What follows is text originally published in January 2016 after I visited several large clients in China. The anecdotes are even more relevant today, as the world struggles to adapt and show resilience during the pandemic. If you want to learn how to improve your organizational agility, at a fraction of the cost of your failed, stalled, or struggling Agile transition initiative, then read on…
Evidence that Agile inflates your fixed costs
In 2011, my firm collaborated on a conference in Finland called LESS. During a panel session which I facilitated, a question asked from the floor was “It seems to me, listening to the sessions at this conference that Kanban obviates the need for the Product Owner role in Scrum. I’d like to ask the panel, what would you do if you’d recently hired 400 product owners?”
Me, “I’m sorry, can I clarify that I heard you correctly, I thought I heard you say ‘400 product owners?’” “Yes, that is correct!”
“How many developers do you have?” “2,400. Our Agile consultants told us we needed one product owner for every six developers. So what should we do with these 400 new people we have hired?” How much additional cost was the company suffering in order to go Agile?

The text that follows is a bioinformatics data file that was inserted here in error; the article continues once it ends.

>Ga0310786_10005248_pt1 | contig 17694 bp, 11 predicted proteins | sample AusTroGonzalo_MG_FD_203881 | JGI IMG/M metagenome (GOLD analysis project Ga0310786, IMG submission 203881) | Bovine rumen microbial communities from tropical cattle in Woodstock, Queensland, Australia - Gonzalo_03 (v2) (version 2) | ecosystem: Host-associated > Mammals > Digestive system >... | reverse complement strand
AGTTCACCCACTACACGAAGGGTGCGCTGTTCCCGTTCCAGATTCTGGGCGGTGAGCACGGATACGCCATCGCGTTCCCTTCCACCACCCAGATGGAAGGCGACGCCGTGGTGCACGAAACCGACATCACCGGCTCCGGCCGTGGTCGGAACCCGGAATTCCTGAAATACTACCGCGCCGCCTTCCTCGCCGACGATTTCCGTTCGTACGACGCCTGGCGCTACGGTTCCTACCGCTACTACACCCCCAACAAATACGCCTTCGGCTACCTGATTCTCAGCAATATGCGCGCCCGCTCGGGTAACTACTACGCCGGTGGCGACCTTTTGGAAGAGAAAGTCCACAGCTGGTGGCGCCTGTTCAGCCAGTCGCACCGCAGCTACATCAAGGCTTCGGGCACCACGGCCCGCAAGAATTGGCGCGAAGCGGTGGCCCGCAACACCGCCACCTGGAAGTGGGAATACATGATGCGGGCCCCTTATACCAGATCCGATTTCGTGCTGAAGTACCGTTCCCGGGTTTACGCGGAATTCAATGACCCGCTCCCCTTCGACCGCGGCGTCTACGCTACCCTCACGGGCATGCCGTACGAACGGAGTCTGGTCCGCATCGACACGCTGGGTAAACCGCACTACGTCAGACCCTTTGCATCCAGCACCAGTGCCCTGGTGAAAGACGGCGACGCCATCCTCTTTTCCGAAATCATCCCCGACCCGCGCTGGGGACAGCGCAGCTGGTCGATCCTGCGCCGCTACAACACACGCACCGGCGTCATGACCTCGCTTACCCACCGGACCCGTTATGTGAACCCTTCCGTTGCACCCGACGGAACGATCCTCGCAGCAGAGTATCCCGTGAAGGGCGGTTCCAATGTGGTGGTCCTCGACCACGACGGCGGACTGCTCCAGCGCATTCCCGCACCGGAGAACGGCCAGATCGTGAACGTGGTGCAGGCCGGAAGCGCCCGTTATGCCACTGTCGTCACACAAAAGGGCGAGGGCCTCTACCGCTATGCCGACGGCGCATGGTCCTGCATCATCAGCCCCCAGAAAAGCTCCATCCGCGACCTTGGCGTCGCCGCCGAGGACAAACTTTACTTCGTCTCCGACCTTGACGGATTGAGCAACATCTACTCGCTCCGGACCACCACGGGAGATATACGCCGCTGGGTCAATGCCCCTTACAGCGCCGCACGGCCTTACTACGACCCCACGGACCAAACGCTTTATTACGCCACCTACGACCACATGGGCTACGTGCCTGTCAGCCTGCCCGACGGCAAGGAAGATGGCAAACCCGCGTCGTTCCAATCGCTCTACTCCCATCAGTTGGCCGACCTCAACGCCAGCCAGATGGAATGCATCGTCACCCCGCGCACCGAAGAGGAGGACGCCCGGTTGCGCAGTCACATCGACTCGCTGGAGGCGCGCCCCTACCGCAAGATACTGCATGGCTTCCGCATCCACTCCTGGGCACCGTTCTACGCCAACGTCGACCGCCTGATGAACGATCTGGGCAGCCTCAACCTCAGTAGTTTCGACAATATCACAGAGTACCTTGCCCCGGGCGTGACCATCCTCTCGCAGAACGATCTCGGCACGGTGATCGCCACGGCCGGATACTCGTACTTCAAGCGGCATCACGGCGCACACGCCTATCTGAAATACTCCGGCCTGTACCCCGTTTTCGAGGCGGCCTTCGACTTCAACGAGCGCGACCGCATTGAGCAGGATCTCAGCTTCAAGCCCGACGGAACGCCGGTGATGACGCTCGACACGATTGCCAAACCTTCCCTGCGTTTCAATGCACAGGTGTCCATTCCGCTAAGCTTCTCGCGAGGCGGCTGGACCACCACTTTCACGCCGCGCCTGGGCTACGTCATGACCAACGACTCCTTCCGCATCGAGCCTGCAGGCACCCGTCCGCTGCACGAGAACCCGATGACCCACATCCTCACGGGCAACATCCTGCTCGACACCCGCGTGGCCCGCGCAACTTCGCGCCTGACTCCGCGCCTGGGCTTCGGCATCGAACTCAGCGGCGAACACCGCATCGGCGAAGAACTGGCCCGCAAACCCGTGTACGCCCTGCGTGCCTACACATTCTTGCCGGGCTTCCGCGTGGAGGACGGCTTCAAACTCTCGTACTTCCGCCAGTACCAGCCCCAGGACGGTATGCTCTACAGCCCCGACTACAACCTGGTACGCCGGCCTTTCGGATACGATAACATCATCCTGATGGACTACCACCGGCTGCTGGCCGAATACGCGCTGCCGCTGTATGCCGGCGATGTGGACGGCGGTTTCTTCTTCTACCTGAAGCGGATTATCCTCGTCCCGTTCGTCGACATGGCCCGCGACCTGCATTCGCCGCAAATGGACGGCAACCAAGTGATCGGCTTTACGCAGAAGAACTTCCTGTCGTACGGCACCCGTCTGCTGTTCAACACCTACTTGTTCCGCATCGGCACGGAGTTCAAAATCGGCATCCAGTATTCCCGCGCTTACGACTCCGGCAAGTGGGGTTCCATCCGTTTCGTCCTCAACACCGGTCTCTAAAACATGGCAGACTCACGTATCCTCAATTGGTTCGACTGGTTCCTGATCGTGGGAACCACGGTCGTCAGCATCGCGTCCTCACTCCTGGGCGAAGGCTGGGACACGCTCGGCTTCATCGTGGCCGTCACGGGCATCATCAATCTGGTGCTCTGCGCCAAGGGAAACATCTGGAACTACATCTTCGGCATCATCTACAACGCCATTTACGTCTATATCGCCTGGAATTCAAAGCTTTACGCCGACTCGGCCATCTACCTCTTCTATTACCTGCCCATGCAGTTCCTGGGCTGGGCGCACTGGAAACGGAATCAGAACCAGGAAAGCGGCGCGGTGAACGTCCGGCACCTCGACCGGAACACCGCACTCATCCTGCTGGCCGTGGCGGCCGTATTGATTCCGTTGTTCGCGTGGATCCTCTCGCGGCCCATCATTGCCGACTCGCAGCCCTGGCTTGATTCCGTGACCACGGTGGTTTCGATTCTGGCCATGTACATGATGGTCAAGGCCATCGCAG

Last month (December 2015), my colleague, Alexei Zheglov, was speaking with an Agile coach whose contract hadn’t been renewed. It is never nice to be laid off at Christmas. What had happened? Well, this coach responsible for coaching just six developers wasn’t renewed because there weren’t sufficient tangible benefits to justify the overhead. His contract was costing $150,000 every six months.
On December 24th 2015, I met the CTO of a bank in China. This fairly mature IT organization was running a side-by-side comparison of Kanban against Scrum. The consultants and trainers for both methods were being supplied by the same firm in Shenzhen under a single purchase order. The Scrum coaching was requiring one fulltime Scrum coach for every twelve employees. In other words, enabling Scrum had added at least 8% to their fixed costs.